European Union Intellectual Property Office: An Update
Minister-Counsellor at the EU Delegation in Beijing
The reader of this magazine is probably familiar with the European Union Intellectual Property Office (EUIPO) in the sense to know that it is the Management Agency of the European Union for the European Union Trade Mark (EUTM) system and the Community Design (CD) system. Its seat is in Alicante/Spain. The equivalent institution in China after the recent reform is the SIPO. For invention patents the so-called Unitary Patent Treaty is still not yet in force but in any case it will not be managed by EUIPO but by the European Patent Office in Munich/Germany.
This is however only part of the commitments of EUIPO. The present article has the aim to provide a better background on the EUIPO, its competencies, its situation within the European Union organisations, some figures and statistics. By having read this article, you should be quite informed about what you can expect from EUIPO as services and in which context these are rendered.
Although intellectual property has a history of more than 100 years in Europe, EUIPO is rather young. It was created as an independent, selffinancing and decentralised agency with the aim to comply with its technical mandate to manage the newly created Community Trade Mark system.
The Community Trade Mark System is part of the single market strategy of the EU providing a single registration for the whole European Union. It coexists with the national systems meaning that a trademark or design patent applicant has the choice to seek protection for its Intellectual Property Right (IPR) for the entire EU through EUIPO, for one or more Member States through the national systems or through both of them. In fact, some companies opt for both protection systems in order to be sure to be protected in a core market, if, for example, one or the other right is invalidated over time.
So, since 1996, the now so-called EUTM system is in place and these are the numbers for trademark applications:
The numbers show a continuous growth of trademark applications meaning that the creation of the EUIPO was felt as a necessary instrument for the European business. In fact, at the start, April 1996, it was believed to receive some 15000 trademark applications and it turned out that three times more were received by the end of that year.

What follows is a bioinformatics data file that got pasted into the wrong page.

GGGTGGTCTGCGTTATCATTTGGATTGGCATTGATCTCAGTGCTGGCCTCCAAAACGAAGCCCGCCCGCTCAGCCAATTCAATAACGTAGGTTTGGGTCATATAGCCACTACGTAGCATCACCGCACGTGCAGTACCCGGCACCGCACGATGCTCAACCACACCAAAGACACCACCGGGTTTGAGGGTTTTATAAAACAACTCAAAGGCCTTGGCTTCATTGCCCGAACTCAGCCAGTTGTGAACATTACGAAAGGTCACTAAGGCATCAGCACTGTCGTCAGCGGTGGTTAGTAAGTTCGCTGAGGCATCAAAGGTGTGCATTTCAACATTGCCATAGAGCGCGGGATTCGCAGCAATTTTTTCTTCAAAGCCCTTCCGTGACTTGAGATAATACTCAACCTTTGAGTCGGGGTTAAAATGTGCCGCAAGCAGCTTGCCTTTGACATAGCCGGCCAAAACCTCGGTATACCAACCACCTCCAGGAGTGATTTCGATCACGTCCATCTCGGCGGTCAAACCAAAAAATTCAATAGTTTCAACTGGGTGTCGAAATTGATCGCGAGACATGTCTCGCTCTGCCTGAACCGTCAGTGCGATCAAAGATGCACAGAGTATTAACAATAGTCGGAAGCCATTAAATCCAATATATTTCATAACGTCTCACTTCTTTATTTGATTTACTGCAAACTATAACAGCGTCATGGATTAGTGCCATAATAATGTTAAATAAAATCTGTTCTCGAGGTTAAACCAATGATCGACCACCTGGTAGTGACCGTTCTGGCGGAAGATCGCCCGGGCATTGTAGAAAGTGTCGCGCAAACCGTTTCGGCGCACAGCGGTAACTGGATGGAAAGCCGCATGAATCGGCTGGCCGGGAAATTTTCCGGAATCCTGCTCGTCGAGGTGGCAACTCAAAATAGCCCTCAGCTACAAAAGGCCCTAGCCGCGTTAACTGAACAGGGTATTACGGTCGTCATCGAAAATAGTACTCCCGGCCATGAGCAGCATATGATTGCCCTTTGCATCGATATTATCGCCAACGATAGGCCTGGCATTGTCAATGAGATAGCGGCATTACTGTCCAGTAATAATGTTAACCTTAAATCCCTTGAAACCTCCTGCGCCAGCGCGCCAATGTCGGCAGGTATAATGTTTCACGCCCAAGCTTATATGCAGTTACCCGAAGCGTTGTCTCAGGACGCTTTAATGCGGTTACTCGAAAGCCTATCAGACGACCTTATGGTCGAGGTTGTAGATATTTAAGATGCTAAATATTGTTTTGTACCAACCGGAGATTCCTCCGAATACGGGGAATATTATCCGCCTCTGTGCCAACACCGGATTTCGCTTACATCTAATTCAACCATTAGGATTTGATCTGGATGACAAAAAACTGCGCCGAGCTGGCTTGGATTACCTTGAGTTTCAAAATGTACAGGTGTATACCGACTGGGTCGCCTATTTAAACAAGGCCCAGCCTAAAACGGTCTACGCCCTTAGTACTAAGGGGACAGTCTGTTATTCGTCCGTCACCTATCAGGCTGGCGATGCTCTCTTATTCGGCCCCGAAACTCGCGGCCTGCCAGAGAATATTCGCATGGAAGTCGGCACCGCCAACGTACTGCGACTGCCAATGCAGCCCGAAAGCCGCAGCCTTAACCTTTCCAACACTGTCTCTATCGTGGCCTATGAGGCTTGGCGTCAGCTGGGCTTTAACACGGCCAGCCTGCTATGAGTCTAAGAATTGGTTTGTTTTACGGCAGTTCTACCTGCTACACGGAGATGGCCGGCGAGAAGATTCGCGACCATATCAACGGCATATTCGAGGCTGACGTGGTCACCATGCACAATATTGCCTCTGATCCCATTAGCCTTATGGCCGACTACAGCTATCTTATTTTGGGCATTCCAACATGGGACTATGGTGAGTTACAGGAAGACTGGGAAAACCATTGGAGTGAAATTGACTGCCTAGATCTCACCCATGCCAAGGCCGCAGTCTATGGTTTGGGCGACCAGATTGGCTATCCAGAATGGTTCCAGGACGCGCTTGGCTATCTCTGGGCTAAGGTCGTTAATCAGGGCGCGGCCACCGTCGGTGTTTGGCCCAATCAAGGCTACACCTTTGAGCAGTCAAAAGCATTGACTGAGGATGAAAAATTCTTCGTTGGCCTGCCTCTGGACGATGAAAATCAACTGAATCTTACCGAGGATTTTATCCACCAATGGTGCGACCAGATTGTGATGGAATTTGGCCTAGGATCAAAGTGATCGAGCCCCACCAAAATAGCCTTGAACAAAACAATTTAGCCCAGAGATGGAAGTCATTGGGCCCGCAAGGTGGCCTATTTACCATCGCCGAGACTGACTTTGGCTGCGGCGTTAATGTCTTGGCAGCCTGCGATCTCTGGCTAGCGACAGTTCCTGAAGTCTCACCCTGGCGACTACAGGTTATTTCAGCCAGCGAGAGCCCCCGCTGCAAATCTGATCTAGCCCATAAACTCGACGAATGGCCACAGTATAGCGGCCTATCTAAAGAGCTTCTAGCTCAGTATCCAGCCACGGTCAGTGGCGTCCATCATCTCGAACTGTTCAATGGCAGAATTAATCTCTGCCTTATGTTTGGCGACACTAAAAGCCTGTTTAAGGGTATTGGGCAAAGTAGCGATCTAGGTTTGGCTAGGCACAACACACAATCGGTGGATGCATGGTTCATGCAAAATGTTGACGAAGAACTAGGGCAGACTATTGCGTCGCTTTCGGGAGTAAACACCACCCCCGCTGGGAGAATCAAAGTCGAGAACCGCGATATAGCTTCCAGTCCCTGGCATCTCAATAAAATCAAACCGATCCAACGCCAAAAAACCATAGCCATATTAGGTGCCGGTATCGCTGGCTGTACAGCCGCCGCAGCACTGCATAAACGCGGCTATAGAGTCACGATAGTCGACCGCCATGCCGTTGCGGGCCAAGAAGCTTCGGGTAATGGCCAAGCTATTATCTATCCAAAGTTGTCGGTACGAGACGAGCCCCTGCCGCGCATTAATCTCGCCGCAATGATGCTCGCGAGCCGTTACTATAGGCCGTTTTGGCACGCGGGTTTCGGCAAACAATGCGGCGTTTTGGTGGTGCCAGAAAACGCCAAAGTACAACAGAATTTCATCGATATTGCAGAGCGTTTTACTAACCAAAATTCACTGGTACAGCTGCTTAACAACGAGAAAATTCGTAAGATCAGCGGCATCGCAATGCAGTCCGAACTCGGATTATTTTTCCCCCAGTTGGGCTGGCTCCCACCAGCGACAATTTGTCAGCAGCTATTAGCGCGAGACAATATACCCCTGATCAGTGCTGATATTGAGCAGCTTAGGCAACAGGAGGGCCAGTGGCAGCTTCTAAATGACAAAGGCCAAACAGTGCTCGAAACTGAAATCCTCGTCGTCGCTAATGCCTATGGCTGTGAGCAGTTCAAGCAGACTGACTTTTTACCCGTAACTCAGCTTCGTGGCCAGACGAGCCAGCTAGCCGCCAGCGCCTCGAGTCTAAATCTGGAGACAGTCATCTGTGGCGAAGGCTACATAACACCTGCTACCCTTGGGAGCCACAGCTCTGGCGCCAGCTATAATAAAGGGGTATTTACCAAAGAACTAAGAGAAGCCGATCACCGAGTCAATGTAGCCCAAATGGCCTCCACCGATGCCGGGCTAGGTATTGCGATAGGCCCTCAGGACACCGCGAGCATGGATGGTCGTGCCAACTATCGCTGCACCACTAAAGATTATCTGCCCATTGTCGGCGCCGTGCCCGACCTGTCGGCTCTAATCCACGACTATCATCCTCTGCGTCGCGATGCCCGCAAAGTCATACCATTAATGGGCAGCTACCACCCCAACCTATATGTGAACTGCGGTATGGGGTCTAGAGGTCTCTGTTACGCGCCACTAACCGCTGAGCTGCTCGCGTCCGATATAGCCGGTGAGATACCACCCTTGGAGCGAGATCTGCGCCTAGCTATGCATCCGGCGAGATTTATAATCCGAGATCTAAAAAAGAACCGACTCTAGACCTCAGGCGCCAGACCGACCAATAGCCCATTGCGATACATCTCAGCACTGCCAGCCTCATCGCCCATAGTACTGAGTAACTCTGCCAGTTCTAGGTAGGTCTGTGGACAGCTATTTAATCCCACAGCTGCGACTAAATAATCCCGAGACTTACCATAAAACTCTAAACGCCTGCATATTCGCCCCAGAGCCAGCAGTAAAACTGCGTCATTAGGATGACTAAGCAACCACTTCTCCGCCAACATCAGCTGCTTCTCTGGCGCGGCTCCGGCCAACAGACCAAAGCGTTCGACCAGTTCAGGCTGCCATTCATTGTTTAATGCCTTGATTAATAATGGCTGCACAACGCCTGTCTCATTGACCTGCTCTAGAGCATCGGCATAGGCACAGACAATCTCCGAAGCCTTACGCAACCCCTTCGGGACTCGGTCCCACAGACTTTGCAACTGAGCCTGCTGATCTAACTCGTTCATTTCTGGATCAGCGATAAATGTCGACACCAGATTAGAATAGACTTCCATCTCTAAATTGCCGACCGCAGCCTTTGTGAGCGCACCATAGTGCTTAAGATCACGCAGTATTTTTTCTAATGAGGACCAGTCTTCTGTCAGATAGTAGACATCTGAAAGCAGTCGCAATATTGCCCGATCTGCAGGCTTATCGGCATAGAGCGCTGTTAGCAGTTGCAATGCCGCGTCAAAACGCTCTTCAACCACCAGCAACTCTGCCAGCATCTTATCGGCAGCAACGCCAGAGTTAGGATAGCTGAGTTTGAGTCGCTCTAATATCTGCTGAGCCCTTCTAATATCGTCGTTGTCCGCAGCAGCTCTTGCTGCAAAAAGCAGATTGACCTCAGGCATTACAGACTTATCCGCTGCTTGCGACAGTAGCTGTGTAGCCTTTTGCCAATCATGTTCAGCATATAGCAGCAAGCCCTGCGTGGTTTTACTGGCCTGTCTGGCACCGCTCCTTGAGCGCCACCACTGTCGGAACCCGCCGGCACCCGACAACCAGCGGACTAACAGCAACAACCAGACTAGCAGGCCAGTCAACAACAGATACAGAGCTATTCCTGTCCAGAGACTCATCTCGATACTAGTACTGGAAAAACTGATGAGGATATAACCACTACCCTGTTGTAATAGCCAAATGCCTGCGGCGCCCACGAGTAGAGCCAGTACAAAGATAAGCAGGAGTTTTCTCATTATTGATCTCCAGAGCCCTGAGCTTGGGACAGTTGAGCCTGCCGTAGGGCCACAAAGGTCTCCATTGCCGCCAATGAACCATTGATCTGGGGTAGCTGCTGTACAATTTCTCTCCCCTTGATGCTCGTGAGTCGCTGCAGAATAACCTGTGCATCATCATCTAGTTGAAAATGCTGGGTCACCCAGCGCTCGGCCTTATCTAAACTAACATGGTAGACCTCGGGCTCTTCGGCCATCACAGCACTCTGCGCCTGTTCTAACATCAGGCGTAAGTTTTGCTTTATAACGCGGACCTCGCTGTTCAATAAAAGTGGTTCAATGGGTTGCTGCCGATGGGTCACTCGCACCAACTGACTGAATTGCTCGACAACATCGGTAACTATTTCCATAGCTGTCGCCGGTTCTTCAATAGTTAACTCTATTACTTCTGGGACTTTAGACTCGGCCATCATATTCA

Chinese businesses are increasingly applying for EUTM's as shown by the following numbers for the Chinese universe until January 2018:
Until now the EUIPO has received a total of 62,999 applications, some 3% of its total, from the Chinese universe. The real number may be higher as Chinese industries are also invested outside China meaning that even more applications with Chinese interests may have been received, although counting for other countries.
As from the moment to receive fees from the applicants (1996), the Office was self-financed. It created afterwards a structural surplus permitting the Office to lower the fees over time and to take responsibility for further functions, entrusted from the EU institutions to EUIPO.
EUIPO understands itself as a modern, user-driven organisation which efficiently helps its users to get quick protection for trademarks and designs. Some actual facts and figures may give the reader a rough picture where EUIPO stands today:
Manpower (internal and external): some 1500 persons
Revenue from the operations of the office: 243 mill. EUR (some 1,880,915,000 CNY)
Award of World's most innovative IP Office (World Trade Mark Review)
Total EUTM applications until 12/2017: 1.77 mill.
Compliance with international standards, namely ISO 9001 User Satisfaction Survey 2017: overall satisfaction 91%
99% of trademark applications received through internet, internal electronic workflow of files Development of electronic tools for the benefit of the users
The numbers of the trademarks received is far from comparable with what the CTMO has to deal with. It received in 2017 more than 5 mill.trademarks, a number far higher than what EUIPO has received over its whole existence. Being conscious of this challenge and understanding that a smooth functioning of a Chinese trademark system benefits certainly not only the Chinese industry but also foreign industry, the European Union's Commission and EUIPO very early started to take contact with Chinese authorities with the aim to improve the Chinese IP systems. A lot of mutual contacts have been established and deepened over time. Common activities have been carried out in the interest of the users and will be continued in the future. The new SIPO continues to be and SAIC has been in the past strategic partners of EUIPO in its international co-operation.